The issues are obvious:
- Everyone is valuable to God
- Healthy churches are intergenerational
- Jesus called us to take up our crosses and die to ourselves
- Paul tells us to look to the interests of others rather than ourselves
- Mature Christians should model self-sacrifice for those who are younger and newer
- Mature Christians don’t act like customers at church, but non-Christians will
- The church should do everything it can to reach the next generation, particularly in a culture where church influence and attendance are on the wane
- There’s no way to create a worship experience that everyone likes
- Traditional worship styles are waning in our culture
A LITTLE HISTORY
The disagreements are not new. In the 3rd century, churches fought to keep instruments out entirely, because they were associated with pagan cults. In the 15th century, John Wycliffe complained that the music was being written in a way that was too complex so that only the choir could sing, and everyone else just had to stare. In the 17th century, Reformed churches fought to keep the organ out. In the 18th century, a pastor wrote an article opposing the new music being written by Isaac Watts. He said, “There are several reasons for opposing it. One, it’s too new. Two, it’s often worldly, even blasphemous. The new Christian music is not as pleasant as the more established style. Because there are so many songs, you can’t learn them all. It puts too much emphasis on instrumental music rather than Godly lyrics. This new music creates disturbances making people act indecently and disorderly. The preceding generation got along without it. It’s a money making scene and some of these new music upstarts are lewd and loose.” That was in response to “When I Survey The Wondrous Cross” and “Joy to the World.” In 1903, Pope Pius X banned the piano in worship by papal decree. Later in the 19th century, the founder of the Salvation Army quipped, “Why should the devil have the best music?” and then began writing far more enthusiastic church music. In the 20th century, many Christians expressed skepticism at the early gospel radio broadcasts of the evangelist Charles Fuller. Then in the 1970s, pioneers fused modern rock with Christian themes and started a furor of their own. Sigh.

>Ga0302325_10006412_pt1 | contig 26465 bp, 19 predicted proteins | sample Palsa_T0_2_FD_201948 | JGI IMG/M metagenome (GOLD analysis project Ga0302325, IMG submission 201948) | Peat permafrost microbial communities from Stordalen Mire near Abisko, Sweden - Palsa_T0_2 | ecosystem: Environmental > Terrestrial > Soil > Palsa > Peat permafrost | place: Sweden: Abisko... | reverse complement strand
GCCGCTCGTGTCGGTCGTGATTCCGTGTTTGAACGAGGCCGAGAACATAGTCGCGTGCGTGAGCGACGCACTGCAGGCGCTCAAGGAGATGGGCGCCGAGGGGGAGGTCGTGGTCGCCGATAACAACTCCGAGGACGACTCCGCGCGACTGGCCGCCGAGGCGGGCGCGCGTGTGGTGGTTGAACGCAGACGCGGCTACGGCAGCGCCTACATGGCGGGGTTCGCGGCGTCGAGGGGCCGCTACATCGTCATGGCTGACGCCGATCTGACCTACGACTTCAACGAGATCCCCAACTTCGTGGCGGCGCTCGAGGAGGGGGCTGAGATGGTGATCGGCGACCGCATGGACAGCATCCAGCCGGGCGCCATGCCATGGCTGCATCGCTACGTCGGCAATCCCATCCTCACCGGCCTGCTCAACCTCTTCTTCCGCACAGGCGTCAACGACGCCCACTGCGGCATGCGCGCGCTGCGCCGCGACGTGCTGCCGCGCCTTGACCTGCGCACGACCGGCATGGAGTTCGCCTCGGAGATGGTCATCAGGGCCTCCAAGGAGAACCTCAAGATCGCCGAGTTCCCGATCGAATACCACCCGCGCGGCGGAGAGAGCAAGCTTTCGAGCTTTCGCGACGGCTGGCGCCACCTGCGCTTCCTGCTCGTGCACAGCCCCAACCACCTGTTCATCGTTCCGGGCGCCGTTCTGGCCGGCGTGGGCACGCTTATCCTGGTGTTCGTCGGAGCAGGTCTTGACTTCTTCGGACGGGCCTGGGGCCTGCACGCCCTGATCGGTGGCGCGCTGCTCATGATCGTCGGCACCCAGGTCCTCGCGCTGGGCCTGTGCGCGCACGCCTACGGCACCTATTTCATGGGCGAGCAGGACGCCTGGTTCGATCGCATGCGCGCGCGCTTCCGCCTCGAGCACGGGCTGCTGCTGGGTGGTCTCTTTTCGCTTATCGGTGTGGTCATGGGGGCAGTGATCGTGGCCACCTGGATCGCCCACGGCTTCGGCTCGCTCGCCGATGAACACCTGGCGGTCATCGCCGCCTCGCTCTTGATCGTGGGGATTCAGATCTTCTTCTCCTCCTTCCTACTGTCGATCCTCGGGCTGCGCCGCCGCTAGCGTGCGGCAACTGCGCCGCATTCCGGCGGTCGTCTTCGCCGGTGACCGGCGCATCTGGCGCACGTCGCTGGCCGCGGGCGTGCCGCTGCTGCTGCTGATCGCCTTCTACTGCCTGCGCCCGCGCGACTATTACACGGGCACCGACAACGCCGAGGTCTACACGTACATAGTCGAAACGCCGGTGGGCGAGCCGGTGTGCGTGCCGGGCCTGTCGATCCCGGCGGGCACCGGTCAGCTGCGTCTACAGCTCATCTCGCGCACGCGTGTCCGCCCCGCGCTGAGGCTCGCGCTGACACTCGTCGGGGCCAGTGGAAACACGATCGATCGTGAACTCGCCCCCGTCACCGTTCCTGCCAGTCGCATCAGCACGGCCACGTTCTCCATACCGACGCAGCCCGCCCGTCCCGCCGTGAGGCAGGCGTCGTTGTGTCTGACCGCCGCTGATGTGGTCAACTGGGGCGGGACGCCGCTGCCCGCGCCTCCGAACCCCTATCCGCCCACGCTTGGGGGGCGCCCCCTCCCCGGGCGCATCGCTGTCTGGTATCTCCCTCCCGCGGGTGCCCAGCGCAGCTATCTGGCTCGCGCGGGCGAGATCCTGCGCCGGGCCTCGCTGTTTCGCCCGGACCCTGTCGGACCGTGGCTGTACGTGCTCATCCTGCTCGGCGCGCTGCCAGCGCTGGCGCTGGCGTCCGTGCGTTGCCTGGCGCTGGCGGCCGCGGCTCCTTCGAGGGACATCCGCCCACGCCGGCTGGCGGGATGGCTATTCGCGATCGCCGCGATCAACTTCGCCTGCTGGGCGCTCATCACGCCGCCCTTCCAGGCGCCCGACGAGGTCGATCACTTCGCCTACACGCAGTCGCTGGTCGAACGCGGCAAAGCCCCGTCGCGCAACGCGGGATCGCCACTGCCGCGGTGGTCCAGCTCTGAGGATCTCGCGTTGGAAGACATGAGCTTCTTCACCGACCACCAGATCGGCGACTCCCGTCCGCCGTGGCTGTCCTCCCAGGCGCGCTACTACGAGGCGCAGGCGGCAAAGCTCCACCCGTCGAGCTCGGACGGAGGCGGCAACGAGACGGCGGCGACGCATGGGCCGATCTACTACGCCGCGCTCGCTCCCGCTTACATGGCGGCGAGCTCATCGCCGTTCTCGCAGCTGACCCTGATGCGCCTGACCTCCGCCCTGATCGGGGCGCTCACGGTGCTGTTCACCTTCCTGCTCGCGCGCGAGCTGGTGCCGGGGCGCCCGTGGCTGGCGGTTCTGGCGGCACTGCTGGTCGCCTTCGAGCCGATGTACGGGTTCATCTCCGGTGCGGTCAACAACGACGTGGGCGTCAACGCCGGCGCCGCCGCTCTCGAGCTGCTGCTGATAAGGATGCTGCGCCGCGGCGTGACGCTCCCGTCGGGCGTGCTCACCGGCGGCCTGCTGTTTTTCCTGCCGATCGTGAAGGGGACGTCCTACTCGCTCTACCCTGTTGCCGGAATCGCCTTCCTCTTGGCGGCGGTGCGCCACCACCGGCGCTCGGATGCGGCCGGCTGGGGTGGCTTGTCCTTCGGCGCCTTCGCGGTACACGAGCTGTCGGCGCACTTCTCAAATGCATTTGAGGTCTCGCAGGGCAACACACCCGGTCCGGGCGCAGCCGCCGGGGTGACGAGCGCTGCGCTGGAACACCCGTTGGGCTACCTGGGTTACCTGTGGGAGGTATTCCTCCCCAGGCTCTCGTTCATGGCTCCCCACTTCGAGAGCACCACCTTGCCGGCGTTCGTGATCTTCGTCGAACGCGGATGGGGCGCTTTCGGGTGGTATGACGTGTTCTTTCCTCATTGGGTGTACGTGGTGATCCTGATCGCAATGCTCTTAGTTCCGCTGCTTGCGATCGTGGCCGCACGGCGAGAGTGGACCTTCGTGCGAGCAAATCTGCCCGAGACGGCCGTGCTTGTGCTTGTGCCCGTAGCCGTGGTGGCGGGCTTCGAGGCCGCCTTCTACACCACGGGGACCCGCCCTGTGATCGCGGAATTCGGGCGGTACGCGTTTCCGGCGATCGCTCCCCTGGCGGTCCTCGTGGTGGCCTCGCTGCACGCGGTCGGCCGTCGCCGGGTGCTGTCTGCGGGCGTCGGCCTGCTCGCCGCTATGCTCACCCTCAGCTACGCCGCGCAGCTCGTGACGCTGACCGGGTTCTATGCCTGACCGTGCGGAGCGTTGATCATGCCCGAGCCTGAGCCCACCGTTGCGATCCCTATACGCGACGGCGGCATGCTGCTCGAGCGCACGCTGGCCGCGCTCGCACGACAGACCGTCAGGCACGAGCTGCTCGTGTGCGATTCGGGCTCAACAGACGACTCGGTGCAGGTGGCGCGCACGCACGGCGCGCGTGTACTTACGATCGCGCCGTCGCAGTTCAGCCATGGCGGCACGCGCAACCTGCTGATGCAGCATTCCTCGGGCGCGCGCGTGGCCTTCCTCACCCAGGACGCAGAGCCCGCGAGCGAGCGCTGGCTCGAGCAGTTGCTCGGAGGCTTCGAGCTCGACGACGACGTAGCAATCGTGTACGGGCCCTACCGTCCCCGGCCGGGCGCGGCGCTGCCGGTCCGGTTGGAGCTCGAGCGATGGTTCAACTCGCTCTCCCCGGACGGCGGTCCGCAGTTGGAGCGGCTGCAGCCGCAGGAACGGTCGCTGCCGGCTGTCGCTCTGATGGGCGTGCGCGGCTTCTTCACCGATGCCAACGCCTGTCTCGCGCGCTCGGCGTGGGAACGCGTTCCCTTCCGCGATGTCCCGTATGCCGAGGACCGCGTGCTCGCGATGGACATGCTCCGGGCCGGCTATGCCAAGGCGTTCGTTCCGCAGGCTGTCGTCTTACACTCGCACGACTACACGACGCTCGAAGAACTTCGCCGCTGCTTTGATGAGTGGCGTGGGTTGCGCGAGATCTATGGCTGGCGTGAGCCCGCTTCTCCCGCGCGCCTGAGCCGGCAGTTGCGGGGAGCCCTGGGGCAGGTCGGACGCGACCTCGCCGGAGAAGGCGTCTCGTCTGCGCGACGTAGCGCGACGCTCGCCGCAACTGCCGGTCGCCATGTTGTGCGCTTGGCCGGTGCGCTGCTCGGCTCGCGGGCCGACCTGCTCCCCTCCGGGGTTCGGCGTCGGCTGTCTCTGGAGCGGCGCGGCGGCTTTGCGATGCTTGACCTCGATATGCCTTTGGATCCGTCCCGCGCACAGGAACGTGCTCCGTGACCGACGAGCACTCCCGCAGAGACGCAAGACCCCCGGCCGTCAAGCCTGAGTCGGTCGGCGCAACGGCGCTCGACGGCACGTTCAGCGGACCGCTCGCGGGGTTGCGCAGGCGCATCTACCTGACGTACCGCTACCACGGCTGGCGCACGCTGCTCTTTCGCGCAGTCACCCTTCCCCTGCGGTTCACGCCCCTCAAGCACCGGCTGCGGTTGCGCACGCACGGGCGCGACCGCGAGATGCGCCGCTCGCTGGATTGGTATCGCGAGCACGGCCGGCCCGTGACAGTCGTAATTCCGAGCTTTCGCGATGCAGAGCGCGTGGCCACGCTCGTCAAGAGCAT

PASTORS AND THEIR PEOPLE
This puts pastors in a bind. We have to align our people with our mission, our strategy, and our cultural context. Usually these four things don’t line up well or easily. We are left to disregard either the culture, making us irrelevant, or to disregard our mission, making us directionless, to disregard our people, making us insensitive, or to disregard strategy, making us look confused. The pastor, who is more subject to public opinion (and consequent crucifixion!) than anyone else, has the burden of guiding this alignment and being resented for it, no matter the results.